We are working with six separate voyage accounts, documenting English voyages in the Pacific between 1766 and 1780.

We have extracted matched pairs of latitude and longitude coordinates from two of these voyage files, and have successfully converted these to KML files to view in Google Earth, together with the surrounding paragraph of text for each pair of coordinates. Please see our Maps page to view the Google Earth visualizations. As we continue our work, more voyage files will be posted here. For now the three voyage files available also form our database set from which we compile our geographical coordinate data as well as data on people and contexts for study with the poetry files.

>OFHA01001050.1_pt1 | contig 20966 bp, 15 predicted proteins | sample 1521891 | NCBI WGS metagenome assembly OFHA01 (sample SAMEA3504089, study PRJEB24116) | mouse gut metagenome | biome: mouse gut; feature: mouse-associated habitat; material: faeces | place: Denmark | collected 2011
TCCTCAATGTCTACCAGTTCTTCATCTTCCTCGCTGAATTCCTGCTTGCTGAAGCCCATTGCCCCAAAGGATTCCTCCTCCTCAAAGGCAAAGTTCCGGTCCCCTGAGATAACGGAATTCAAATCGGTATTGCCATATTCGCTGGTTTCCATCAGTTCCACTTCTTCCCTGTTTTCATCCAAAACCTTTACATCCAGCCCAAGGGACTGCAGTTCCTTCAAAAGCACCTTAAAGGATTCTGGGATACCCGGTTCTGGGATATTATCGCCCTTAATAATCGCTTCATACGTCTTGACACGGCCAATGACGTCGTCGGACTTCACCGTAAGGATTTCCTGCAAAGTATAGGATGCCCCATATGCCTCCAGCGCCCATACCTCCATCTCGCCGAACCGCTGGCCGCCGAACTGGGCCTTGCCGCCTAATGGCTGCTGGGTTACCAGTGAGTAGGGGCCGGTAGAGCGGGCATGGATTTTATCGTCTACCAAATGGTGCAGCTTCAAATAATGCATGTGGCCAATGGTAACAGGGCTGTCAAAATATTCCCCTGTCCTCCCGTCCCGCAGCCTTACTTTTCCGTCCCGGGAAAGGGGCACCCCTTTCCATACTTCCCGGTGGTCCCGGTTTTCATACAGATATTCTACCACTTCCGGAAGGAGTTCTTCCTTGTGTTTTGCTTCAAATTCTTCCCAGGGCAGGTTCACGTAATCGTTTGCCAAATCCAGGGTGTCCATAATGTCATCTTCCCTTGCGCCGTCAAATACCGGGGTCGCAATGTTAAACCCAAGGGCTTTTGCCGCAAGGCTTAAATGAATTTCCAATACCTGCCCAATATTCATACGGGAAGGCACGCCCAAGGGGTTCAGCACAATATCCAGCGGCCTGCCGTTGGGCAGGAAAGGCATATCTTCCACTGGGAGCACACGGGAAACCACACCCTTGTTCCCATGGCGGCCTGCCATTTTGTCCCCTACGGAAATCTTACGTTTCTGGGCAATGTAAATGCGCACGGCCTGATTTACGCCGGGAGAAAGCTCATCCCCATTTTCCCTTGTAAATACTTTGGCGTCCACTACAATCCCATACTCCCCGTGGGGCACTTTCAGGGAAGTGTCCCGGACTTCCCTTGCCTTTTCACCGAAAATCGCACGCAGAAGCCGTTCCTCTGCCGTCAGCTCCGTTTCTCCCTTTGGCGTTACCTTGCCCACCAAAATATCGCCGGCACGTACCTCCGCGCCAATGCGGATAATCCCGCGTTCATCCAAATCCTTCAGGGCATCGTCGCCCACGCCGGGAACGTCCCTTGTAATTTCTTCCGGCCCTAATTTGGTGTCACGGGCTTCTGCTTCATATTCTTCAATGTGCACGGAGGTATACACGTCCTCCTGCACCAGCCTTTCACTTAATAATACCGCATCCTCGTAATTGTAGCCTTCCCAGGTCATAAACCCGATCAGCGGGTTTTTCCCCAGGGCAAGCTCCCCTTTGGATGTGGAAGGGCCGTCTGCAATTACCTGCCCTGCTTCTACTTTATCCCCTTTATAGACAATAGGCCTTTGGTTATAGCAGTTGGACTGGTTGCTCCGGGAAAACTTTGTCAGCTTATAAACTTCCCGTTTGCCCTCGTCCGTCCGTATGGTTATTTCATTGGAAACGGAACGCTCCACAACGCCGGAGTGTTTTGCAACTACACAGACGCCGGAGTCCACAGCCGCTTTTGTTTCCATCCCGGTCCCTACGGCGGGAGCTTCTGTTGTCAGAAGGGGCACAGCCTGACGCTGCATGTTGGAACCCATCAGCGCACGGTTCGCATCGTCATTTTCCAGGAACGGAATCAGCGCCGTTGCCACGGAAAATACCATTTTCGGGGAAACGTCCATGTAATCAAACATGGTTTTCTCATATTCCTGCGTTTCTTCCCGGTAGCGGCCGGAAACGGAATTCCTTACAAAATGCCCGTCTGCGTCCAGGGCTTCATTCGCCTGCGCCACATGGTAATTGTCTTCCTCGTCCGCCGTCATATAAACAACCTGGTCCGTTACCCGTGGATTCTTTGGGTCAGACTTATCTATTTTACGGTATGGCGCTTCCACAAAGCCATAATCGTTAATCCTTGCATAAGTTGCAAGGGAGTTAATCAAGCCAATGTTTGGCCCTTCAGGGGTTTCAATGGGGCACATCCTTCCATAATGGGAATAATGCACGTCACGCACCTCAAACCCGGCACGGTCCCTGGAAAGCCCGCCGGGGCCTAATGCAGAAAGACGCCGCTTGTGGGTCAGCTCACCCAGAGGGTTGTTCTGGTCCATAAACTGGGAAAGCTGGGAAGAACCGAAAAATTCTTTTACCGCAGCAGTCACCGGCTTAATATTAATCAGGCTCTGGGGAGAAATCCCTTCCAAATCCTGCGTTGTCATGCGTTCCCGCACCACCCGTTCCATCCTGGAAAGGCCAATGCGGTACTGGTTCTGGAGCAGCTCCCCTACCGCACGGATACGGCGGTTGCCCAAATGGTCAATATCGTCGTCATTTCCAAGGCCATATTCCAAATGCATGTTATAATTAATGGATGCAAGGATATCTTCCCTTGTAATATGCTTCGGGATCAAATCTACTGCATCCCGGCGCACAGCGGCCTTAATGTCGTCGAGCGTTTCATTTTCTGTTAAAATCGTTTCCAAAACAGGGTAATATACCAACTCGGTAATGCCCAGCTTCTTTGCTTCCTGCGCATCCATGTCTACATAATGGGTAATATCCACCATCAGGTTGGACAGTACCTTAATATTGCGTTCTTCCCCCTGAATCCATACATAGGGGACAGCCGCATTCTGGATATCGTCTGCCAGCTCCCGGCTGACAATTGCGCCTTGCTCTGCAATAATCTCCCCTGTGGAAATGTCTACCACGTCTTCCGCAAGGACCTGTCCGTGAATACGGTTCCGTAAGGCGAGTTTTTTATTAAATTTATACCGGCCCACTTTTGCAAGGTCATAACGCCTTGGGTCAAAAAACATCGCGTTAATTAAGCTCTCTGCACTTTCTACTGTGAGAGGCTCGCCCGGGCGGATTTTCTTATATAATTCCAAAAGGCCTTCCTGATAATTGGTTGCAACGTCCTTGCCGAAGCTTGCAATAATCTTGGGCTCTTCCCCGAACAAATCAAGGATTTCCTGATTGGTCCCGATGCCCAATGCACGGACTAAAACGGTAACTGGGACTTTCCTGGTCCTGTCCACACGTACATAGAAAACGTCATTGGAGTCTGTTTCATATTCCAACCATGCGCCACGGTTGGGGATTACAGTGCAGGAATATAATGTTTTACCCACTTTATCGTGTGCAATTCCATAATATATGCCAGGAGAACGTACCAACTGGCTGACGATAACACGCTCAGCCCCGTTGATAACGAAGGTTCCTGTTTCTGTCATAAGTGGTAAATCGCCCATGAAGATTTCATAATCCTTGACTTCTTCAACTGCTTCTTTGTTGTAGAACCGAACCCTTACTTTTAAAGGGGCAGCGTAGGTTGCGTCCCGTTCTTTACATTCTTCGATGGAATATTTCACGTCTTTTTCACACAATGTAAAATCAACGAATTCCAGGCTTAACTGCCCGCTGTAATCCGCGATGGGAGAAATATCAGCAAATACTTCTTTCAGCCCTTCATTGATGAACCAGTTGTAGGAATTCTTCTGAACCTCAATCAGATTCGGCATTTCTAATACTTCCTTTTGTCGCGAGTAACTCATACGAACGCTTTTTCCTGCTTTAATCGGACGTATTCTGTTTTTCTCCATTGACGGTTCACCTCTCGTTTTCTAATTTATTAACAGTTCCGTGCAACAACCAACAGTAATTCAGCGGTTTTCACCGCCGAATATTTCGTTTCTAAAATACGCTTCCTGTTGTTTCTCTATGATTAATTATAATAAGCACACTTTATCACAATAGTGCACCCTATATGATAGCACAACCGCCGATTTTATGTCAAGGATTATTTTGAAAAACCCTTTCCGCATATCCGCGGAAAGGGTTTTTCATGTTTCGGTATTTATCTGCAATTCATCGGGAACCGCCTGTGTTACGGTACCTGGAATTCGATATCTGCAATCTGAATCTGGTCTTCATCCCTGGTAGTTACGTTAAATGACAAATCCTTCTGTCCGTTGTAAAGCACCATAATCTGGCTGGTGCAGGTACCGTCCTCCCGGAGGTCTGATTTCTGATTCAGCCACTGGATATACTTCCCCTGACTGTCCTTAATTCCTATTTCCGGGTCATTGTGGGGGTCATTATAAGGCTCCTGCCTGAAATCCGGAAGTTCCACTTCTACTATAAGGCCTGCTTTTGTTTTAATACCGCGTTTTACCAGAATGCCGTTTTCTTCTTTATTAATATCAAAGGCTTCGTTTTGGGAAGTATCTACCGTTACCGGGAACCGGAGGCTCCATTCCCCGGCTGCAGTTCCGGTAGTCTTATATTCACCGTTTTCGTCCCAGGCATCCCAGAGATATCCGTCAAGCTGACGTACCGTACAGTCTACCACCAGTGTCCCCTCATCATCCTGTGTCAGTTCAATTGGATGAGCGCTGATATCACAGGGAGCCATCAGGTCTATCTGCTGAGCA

In the early phase of this project, during the winter months of 2013, we spent much time preparing good XML files from a range of distinct base texts, from Project Gutenberg, from the ECCO Text Creation Partnership, and finally from early Microsoft Word documents generously sent to us by Nicholas Thomas, Professor of Historical Anthropology at the University of Cambridge, who published editions of Johann and Georg Forster's narratives in the 1990s and early 2000s. At this point, our files of Hawkesworth and of Cook's Second Voyage have undergone the most intensive markup, and these along with the XML file of Georg Forster's narrative of Cook's second voyage are all fully TEI P5 conformant. In preparing these files, we experimented with identity transformations from XML to XML (as exemplified by the Early Stage Identity Transformation of the Cook file), and we soon developed XSLT stylesheets to transform XML to HTML. We experimented with both the Hawkesworth HTML transformation and the Cook HTML Transformation with applying color coding with CSS to spans of our markup. Much of this color coding will likely change or disappear as we rethink how we are coding cultural contact episodes. For now the bright colors help us to take stock of what we've marked, why it's significant, and how we might code differently as we think about intersections across multiple files. We will most likely be keeping the blue color-coded spans indicating the geo elements, or latitude and longitude coordinates we have marked during our careful sifting of these files and intensive labors with regular expressions.